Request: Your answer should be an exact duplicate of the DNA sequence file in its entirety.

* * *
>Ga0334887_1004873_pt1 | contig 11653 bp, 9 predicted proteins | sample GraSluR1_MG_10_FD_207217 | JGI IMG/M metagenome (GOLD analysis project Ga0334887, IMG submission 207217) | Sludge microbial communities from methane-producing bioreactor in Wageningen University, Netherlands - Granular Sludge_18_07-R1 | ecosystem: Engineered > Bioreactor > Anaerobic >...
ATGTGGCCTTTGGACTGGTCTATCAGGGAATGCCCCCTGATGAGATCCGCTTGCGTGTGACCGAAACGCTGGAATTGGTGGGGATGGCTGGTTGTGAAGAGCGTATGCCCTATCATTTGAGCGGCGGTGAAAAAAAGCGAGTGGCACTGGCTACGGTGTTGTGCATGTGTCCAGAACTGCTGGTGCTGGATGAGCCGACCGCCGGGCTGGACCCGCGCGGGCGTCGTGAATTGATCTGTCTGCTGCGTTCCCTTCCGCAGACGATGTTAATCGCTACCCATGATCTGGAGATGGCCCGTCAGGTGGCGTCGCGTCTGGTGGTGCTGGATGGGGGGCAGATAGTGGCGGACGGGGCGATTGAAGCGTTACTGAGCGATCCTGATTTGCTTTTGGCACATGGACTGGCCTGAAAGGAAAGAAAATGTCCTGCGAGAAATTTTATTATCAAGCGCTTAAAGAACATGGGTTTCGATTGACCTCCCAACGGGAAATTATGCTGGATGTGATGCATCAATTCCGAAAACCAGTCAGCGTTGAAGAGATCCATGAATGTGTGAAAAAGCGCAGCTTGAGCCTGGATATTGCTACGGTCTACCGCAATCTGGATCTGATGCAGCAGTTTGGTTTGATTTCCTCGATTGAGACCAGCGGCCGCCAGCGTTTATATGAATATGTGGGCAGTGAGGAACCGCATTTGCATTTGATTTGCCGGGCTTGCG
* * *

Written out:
>Ga0334887_1004873_pt1 | contig 11653 bp, 9 predicted proteins | sample GraSluR1_MG_10_FD_207217 | JGI IMG/M metagenome (GOLD analysis project Ga0334887, IMG submission 207217) | Sludge microbial communities from methane-producing bioreactor in Wageningen University, Netherlands - Granular Sludge_18_07-R1 | ecosystem: Engineered > Bioreactor > Anaerobic >...
ATGTGGCCTTTGGACTGGTCTATCAGGGAATGCCCCCTGATGAGATCCGCTTGCGTGTGACCGAAACGCTGGAATTGGTGGGGATGGCTGGTTGTGAAGAGCGTATGCCCTATCATTTGAGCGGCGGTGAAAAAAAGCGAGTGGCACTGGCTACGGTGTTGTGCATGTGTCCAGAACTGCTGGTGCTGGATGAGCCGACCGCCGGGCTGGACCCGCGCGGGCGTCGTGAATTGATCTGTCTGCTGCGTTCCCTTCCGCAGACGATGTTAATCGCTACCCATGATCTGGAGATGGCCCGTCAGGTGGCGTCGCGTCTGGTGGTGCTGGATGGGGGGCAGATAGTGGCGGACGGGGCGATTGAAGCGTTACTGAGCGATCCTGATTTGCTTTTGGCACATGGACTGGCCTGAAAGGAAAGAAAATGTCCTGCGAGAAATTTTATTATCAAGCGCTTAAAGAACATGGGTTTCGATTGACCTCCCAACGGGAAATTATGCTGGATGTGATGCATCAATTCCGAAAACCAGTCAGCGTTGAAGAGATCCATGAATGTGTGAAAAAGCGCAGCTTGAGCCTGGATATTGCTACGGTCTACCGCAATCTGGATCTGATGCAGCAGTTTGGTTTGATTTCCTCGATTGAGACCAGCGGCCGCCAGCGTTTATATGAATATGTGGGCAGTGAGGAACCGCATTTGCATTTGATTTGCCGGGCTTGCG